Ahh, garlic. What an amazingly flavourful food and medicine! Did you know that aside from providing flavour to pesto, hummus, stirfries and more, it has a host of medicinal benefits?
Even mainstream medicine agrees on many of these, and advises a dose of a clove or two a day!
Why you should be eating garlic
Here are a few of the health benefits of regular garlic consumption:
- Detoxes heavy metals from your body
- Improves cardiovascular health (and lowers cholesterol)
- Reduction in cancer risk
- Good for weight loss
- Improves gut health
- Useful for preventing/treating colds and ‘flu
- Helps to control blood sugar in people with diabetes
- And the list goes on!
Even with all these benefits to look forward to, not many people can claim to successfully eat a clove of garlic every day. Some of the barriers to successful regular garlic intake is the strong taste, the resulting smell, and the digestive side effects that some people experience.
What to do? There seems to be a relatively simple solution that addresses all of these: fermented garlic!
What is fermenting?
In case you are wondering, fermenting is not the same as pickling, although there is some overlap.
The process of fermentation can be explained as: the chemical breakdown of a substance by bacteria, yeasts, or other microorganisms, typically involving effervescence and the giving off of heat.
Pickling, on the other hand, refers to: the process of preserving/extending the lifespan of food by either anaerobic fermentation in brine or immersion in vinegar.
So fermentation is a type of pickling, but don’t break out the acids for this one!
I’ll run you through some reasons to ferment garlic before giving you some directions to try it at home!
What does fermenting do to garlic? Firstly, it improves digestability. Secondly, it improves the nutritional profile of the garlic. Lastly, it increases the antioxidant effect of garlic and its health benefits.
If that wasn’t enough to convince you to try it, fermenting garlic also decreases gastrointestinal side effects and makes its taste milder. The resulting cloves are sweet and tangy, with no odour, and are easy to eat! They can also easily be added to salads or as garnish to many dishes. This makes it simple to add garlic to your diet on a daily basis, while making your food tastier.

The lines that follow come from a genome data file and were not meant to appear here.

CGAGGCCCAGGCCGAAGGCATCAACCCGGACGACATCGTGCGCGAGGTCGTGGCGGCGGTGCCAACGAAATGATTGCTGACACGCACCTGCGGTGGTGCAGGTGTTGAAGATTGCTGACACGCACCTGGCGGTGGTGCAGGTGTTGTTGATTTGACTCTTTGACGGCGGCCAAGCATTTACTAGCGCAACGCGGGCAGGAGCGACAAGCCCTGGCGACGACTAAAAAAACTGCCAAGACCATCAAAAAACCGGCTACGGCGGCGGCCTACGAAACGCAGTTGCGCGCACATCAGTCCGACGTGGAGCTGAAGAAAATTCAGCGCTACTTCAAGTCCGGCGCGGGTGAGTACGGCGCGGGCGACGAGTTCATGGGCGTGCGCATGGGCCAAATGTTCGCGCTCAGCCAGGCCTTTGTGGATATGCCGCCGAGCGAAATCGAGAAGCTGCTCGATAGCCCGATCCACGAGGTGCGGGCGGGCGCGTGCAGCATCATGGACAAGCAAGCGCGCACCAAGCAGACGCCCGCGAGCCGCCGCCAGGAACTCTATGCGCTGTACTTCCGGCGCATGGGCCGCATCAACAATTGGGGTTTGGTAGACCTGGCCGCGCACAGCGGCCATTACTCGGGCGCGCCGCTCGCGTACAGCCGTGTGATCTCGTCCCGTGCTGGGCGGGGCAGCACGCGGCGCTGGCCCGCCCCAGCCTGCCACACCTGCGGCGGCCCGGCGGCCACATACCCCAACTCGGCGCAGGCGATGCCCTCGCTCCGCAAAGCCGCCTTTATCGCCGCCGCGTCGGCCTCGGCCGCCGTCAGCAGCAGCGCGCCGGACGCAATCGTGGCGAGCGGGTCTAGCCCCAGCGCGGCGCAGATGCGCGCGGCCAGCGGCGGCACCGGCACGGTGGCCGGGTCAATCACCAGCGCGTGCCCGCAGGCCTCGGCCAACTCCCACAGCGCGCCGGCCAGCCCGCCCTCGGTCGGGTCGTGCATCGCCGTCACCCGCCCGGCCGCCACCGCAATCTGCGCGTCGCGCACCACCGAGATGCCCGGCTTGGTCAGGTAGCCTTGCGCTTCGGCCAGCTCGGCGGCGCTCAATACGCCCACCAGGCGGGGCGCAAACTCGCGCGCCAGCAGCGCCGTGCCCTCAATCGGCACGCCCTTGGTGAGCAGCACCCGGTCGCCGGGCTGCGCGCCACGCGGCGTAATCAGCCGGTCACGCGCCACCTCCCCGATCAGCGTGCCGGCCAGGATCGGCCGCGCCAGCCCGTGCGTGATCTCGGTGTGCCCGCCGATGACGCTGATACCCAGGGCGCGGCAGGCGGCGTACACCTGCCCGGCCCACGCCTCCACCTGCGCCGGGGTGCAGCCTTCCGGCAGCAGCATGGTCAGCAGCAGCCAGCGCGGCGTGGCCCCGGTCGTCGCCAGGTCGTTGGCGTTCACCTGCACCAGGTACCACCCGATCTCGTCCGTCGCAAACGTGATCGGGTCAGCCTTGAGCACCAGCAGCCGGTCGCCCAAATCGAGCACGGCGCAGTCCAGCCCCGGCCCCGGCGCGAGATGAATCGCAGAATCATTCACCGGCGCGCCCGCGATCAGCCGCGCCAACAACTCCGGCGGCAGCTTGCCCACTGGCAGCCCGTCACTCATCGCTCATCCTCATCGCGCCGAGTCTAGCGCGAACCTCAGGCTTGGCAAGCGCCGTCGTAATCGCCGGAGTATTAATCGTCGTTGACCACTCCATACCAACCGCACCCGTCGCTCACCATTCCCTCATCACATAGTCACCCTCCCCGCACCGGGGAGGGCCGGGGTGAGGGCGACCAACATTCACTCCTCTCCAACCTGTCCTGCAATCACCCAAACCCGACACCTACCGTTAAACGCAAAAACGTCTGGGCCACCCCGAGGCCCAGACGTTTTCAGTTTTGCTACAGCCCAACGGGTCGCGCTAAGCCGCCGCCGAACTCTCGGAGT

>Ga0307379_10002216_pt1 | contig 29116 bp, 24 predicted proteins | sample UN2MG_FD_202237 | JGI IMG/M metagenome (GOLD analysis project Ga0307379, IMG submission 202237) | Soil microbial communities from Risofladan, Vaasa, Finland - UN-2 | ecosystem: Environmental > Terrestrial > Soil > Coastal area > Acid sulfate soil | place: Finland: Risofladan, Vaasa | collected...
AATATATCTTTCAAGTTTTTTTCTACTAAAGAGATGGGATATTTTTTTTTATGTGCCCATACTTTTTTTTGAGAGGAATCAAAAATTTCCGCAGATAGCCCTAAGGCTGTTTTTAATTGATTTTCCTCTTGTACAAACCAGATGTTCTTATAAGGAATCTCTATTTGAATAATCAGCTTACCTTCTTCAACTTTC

You just can’t lose! Fermented garlic is a win on all accounts!
How to ferment garlic
Here is how to make it:
You will need:
A glass jar big enough to hold cloves with 1.5 inches/4cm space left
As many heads of garlic as you would like to ferment – usually 3-6
Salt (I use Himalayan salt)
Fermentation takes place in brine (salted water), to make sure that the garlic retains its crunch and to discourage the growth of unhelpful bacteria.
To make the fermented garlic, peel the cloves (or break them apart without peeling them and wash them), and pack them into the jar. Make brine at a ratio of 4 1/4t salt to 500ml water, and pour it over the garlic so it is covered, but there is still at least 1 inch/2.5cm of air at the top. If the garlic floats, weigh it down with a clean river stone or small glass jar. Close the lid, label the jar with the date, and leave it for a month!
If you feel you are getting sick before the month is up, feel free to crack it open! The garlic will keep getting better, even up to 3 to six months, but it probably won’t last that long! Don’t stress if the garlic turns bluish or greenish – that can happen. It is a pigment change but it is still edible.
What’s your take? (Will you take it?)
So there you have it – good reasons to eat garlic, a way to make it possible, and a recipe to use. What do you think?
Interested? Read more here: